Collecting Art: Where To Start (Part Two)

collecting art

WORDS Malibongwe Tyilo PHOTOS Shavan Rahim

Where do you start if you’re interested in collecting art? We asked a few people in the know for tips.

Interest in contemporary art from our country and the continent has grown in leaps and bounds these past few years. To help you to speak and collect like the art cognoscenti at the art fair, we asked some knowledgeable art lovers to tell us what’s what when it comes to contemporary African art.


Brendon and Suzette Bell-Roberts, publishers and editors-in-chief of Art Africa magazine and founders of That Art Fair


Suzette and Brendon at their Art Africa office in Salt River.

What is your definition of contemporary African art?

There is a lot of debate around the terminology used to define art created on the African continent – so the safest way to define it would be to call it contemporary art from Africa and not contemporary African art.

Do you think the current interest in art and design from Africa will continue to grow?

It will continue to grow; we are definitely at the beginning stages here. International brands and artists continue to take preference in the global art market and “African artists” still represent a small percentage. That is not to say Africa is not hot right now, but rather that there is enough place for many, many more artists to emerge onto the international scene.

How would you advise someone to start collecting art?

Commit to buying that very first work. It doesn’t have to be expensive – there are many young artists whose works would sell for only a few hundred rands. Galleries and artists will often offer terms – don’t be afraid to ask. Buy what appeals to you – don’t be swayed by peer pressure or fear of missing out! Read, research and visit. The more you do, the more you’ll learn about your tastes and to trust your instincts. Attending the year-end exhibitions at art schools is a great way to start on a small budget.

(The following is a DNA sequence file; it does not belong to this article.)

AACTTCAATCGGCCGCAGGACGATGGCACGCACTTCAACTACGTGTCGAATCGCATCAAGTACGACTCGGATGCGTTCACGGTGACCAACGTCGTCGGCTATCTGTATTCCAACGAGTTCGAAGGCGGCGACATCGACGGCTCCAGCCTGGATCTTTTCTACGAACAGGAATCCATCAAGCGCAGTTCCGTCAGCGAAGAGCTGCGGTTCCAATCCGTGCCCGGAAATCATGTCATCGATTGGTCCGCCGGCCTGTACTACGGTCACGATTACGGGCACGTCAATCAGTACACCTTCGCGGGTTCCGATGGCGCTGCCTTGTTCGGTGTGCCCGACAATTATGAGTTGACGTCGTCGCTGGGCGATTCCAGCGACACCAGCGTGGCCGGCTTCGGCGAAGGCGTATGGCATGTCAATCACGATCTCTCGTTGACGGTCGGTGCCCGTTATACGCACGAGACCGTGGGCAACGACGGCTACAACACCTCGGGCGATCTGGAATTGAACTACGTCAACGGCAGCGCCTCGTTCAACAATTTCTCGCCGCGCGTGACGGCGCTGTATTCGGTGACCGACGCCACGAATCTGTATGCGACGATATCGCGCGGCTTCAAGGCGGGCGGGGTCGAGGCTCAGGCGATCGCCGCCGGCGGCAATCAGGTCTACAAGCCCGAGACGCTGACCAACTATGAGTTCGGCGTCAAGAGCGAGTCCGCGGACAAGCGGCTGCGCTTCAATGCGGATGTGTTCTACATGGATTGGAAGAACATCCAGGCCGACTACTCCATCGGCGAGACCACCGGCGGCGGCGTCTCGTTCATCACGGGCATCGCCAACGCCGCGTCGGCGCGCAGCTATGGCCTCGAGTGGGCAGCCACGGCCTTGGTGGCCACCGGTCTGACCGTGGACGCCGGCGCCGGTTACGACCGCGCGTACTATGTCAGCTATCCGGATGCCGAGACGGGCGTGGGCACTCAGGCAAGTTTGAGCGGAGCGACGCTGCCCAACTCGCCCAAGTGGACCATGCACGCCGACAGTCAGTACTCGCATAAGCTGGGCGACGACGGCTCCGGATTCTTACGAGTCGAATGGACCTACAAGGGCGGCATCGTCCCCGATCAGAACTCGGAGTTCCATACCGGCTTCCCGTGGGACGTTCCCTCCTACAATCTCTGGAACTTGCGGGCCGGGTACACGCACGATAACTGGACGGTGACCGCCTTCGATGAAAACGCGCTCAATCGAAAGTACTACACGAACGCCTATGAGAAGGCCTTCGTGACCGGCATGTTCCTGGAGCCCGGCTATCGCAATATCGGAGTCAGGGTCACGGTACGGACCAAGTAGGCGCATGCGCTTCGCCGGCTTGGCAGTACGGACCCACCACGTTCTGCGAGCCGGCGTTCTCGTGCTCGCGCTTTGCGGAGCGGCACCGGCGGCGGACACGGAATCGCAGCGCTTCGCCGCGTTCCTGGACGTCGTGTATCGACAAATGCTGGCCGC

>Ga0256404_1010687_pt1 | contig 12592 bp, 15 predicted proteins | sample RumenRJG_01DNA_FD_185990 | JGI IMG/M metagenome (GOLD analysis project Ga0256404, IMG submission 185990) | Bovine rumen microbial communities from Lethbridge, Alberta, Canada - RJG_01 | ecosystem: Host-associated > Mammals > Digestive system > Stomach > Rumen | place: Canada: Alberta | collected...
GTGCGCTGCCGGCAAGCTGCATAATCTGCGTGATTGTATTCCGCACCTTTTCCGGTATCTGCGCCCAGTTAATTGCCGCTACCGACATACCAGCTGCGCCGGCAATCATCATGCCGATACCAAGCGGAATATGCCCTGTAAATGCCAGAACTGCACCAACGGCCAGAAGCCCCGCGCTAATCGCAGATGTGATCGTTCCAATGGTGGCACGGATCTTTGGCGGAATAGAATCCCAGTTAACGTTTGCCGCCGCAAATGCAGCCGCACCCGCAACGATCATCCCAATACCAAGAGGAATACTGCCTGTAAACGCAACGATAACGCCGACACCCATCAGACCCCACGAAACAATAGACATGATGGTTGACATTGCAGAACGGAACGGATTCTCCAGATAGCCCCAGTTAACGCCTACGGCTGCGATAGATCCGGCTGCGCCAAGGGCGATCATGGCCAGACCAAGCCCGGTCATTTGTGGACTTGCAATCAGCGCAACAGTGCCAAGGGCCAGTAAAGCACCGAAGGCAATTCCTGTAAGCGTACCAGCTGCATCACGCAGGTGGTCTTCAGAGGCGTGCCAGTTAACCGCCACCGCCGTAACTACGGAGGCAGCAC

Artists on the Bell-Roberts’s Radar: Khehla Chepape Makgato, Fanie Buys, Laura Windvogel, Khaya Witbooi, Neill Wright, Ben Winfield and Mia Chaplin.


Mohau Modisakeng, recipient of the 2016 Standard Bank Young Artist Award for visual arts


Mohau in front of two of his works at WHATIFTHEWORLD Gallery in Woodstock.

We’ve seen a huge interest in all things African when it comes to design, fashion and art. Are you noticing the same?

I think the interest that you have observed in the drive towards all things African has always been there. Africa has hosted numerous civilisations and kingdoms; it has seen the traffic of trade and cultural exchange from India and China. It is exactly because of that wealth of history that Africa will always be at the forefront of global trends. So yes, I think this interest in Africa will continue to grow. These waves of interest are not removed from the historical exodus of the world to Africa to inspect, extract and export. Sometimes this interest takes the form of appropriation and sometimes it is outright plunder. I think it is important for Africans to define the terms.

What do you think is the most exciting thing about African art right now?

The most exciting thing about Africa for me has always been the potential that has been fossilised for so many centuries. The prospect of excavating the abundant wealth that lies just beneath the surface is exciting. That is why I don’t completely understand the basis of futuristic projections of Africa that turn their backs on that history for the more palatable, contrived histories.

Artists on Mohau’s radar: Jane Alexander, Nandipha Mntambo, Nicholas Hlobo, Athi-Patra Ruga, Robin Rhode, Mary Sibande, Zanele Muholi, Nelson Makamo, Skhumbuzo Makandula and Kemang Wa Lehulere.

MISSED PART ONE? You’ll find it here.